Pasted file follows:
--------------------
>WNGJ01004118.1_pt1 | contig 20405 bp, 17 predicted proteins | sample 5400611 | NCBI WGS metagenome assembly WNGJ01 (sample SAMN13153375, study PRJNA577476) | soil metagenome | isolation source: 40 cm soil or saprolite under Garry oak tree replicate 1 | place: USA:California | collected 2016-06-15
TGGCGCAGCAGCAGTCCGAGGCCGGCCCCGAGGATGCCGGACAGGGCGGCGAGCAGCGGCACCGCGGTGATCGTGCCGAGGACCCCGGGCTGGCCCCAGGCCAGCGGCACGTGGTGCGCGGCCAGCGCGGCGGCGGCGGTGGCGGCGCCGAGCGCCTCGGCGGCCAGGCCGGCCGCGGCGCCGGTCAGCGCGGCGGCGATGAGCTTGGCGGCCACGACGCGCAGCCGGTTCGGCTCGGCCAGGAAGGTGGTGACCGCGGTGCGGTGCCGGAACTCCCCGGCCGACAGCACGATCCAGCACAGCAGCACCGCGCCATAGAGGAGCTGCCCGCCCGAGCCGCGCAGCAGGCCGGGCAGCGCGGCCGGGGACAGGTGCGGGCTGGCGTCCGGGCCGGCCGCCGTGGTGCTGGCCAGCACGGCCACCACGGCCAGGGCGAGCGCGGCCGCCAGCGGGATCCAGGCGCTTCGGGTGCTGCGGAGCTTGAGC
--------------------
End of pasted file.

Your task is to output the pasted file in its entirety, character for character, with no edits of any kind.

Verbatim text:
>WNGJ01004118.1_pt1 | contig 20405 bp, 17 predicted proteins | sample 5400611 | NCBI WGS metagenome assembly WNGJ01 (sample SAMN13153375, study PRJNA577476) | soil metagenome | isolation source: 40 cm soil or saprolite under Garry oak tree replicate 1 | place: USA:California | collected 2016-06-15
TGGCGCAGCAGCAGTCCGAGGCCGGCCCCGAGGATGCCGGACAGGGCGGCGAGCAGCGGCACCGCGGTGATCGTGCCGAGGACCCCGGGCTGGCCCCAGGCCAGCGGCACGTGGTGCGCGGCCAGCGCGGCGGCGGCGGTGGCGGCGCCGAGCGCCTCGGCGGCCAGGCCGGCCGCGGCGCCGGTCAGCGCGGCGGCGATGAGCTTGGCGGCCACGACGCGCAGCCGGTTCGGCTCGGCCAGGAAGGTGGTGACCGCGGTGCGGTGCCGGAACTCCCCGGCCGACAGCACGATCCAGCACAGCAGCACCGCGCCATAGAGGAGCTGCCCGCCCGAGCCGCGCAGCAGGCCGGGCAGCGCGGCCGGGGACAGGTGCGGGCTGGCGTCCGGGCCGGCCGCCGTGGTGCTGGCCAGCACGGCCACCACGGCCAGGGCGAGCGCGGCCGCCAGCGGGATCCAGGCGCTTCGGGTGCTGCGGAGCTTGAGC